New Book Explores Changing Gender Roles in Ireland

Posted on: 08 December 2014

Trinity College Dublin's Department of Sociology (Dr Daniel Faas, Head) and the Centre for Gender and Women’s Studies (Dr Catherine Lawless, Director) co-hosted the launch of Gender Roles in Ireland: Three Decades of Attitude Change, authored by Dr Margret Fine-Davis and just published by Routledge. The book was launched  by Monica Barnes, former Fine Gael TD, and previously Chair of the Joint Oireachtas Committee on Women’s Rights. The book presents time-series data over more than three decades documenting changing attitudes to gender roles in Ireland.

The book spans the period from 1975 to the present, documenting changing attitudes toward the role of women, while also presenting more recent data from the author’s latest research. The results paint a detailed and complex picture of the evolving role of women in Ireland during a period of rapid social change, which included major developments in social legislation concerning gender equality: equal pay, employment equality, contraception, and taxation of married women.  

Commenting on the findings, author Margret Fine-Davis said:  “The studies examined attitudes to these big issues of the day both before and after the legislation and thus we had a natural social experiment: It is clear from the data that the legislation of the 1970s to 1980 had a major impact on attitudes to gender roles. The data from 1986 – 2005 also showed that attitudes continued to move in a more liberal egalitarian direction, particularly in the area of maternal employment. Whereas we used to see huge ambivalence, this has largely disappeared.”

Basic attitudes to women have also changed and while a significant proportion used to see women as inferior, this has diminished to such an extent that it is almost negligible. Attitude shifts occurred for all groups, but even though men have shifted in a more egalitarian direction, a gender gap still remains. The same is true for urban and rural differences. Rural attitudes have moved to be more like urban ones, but they still are playing catch-up.

While the social legislation of the 1970s helped to change attitudes to women’s roles, legislation is now lagging behind people’s attitudes. This is most clearly seen in relation to the issue of abortion. It was evident in the 1986 study, which showed almost 30 years ago, that approximately half of the population supported abortion under several circumstances. This level of support has increased to 70-80% in numerous public opinion polls.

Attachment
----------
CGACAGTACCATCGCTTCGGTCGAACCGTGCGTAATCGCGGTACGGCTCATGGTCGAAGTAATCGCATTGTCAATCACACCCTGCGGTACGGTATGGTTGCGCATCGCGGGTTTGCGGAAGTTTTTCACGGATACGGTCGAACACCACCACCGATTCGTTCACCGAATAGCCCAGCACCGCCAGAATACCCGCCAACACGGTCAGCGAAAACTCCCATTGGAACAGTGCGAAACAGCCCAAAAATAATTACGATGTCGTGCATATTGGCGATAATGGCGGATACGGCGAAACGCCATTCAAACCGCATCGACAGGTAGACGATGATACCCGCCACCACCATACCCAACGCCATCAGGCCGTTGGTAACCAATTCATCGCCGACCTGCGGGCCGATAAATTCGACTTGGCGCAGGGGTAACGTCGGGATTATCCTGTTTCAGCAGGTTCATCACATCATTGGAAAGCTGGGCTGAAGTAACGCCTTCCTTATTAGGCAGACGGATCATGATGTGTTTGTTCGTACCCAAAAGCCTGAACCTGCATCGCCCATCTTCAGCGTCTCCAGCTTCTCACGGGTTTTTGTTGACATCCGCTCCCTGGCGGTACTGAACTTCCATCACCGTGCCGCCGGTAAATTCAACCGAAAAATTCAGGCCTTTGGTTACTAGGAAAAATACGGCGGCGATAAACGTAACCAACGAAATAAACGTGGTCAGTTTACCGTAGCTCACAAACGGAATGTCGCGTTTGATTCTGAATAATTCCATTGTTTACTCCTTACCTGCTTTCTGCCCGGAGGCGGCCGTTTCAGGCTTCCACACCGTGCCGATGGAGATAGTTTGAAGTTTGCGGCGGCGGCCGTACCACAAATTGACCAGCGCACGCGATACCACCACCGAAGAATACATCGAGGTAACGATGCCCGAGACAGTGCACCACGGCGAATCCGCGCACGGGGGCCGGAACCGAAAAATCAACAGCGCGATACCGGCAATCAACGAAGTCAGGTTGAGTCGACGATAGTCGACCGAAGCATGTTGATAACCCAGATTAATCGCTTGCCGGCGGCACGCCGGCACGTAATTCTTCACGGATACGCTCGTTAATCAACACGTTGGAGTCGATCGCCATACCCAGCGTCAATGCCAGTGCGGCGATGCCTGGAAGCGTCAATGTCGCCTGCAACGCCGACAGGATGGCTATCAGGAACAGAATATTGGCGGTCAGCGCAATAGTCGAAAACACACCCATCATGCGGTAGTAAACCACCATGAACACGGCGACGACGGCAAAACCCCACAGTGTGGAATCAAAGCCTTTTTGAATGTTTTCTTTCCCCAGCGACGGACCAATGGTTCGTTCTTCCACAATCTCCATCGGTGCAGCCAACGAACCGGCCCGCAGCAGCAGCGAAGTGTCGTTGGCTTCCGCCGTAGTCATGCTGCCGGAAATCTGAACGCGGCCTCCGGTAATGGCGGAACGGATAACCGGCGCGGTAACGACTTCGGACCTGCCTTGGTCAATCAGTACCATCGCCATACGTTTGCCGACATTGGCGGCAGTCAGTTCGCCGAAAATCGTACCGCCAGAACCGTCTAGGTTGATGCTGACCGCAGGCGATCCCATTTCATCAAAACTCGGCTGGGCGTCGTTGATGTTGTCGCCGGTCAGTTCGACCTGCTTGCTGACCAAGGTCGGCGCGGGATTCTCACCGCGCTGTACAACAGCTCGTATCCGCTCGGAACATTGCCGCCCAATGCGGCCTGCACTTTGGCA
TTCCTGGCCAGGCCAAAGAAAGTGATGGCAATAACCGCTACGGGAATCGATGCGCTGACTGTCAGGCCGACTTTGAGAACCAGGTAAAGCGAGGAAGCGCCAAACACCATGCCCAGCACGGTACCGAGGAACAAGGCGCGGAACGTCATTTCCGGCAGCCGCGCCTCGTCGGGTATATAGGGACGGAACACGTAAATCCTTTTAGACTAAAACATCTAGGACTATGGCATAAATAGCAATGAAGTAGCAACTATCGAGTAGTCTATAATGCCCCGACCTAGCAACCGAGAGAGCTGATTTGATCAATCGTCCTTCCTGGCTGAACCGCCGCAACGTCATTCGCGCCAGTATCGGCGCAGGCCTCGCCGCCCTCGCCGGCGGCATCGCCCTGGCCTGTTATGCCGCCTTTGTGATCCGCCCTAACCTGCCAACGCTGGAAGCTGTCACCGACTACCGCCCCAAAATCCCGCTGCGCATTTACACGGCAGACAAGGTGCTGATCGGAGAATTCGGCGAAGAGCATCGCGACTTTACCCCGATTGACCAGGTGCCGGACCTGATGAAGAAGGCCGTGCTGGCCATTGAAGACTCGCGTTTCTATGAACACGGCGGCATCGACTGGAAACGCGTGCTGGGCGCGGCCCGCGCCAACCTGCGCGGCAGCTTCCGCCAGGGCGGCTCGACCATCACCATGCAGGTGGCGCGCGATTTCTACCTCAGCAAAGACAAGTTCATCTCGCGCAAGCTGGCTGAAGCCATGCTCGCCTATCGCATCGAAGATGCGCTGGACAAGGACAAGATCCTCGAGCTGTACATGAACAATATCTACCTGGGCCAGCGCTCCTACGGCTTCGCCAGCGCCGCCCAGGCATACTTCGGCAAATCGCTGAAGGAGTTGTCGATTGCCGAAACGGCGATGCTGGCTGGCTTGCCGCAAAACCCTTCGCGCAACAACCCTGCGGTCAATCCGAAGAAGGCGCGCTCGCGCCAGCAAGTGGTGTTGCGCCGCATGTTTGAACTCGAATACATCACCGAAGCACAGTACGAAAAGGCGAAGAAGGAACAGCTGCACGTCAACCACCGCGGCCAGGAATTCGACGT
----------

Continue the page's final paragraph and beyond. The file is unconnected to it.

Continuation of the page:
Fine-Davis said: “The public are way ahead of the politicians on this one – and as the Joint Oireachtas Committee said in its commentary on my findings published in 1988, a referendum with a yes or no answer is ‘too blunt an instrument’ to measure something as nuanced as this. Ireland has come a long way in the last 40 years, but more still remains to be done.” 

Dr Margret Fine-Davis, Monica Barnes, and Professor Daniel Faas.

Monica Barnes emphasised that: “the attitudes of the public are so far ahead and they are so appalled at the circumstances that women are in danger. We now have a tradition in which the circumscribed circumstances – in which doctors can, with confidence, treat a woman – are in question.” She indicated that she would be campaigning for a repeal of the eighth amendment.

Further commenting on the findings, Monica Barnes said that the book rightly identified the Catholic Church as having such a significant influence on the role of women over the decades right into the ‘80’s. She said: “We tend to forget how powerful they were, although many of us do remember how powerful they were in the divorce referendum and particularly on the Eighth Amendment in 1983. But I was struck yesterday reading certain papers from the First Inter-Party Government from 1948 – 51, when women were mere appendages and their major work was as homemakers and mothers. They reminded me that all policy and all legislation went to them to be passed, or accepted or rejected.”  

On the other hand, Ms Barnes pointed out that: “the good new is the resilience, the energy, the humour and the legislation that has enabled women to get where they are today,” though further social changes were necessary to promote greater work-life balance. She rejected recent initiatives of companies to offer to pay for women to freeze their eggs so that childbearing shouldn’t interfere with their promotion. “The answer is that men and women should be able to choose when they themselves have children and work should allow them to do this.”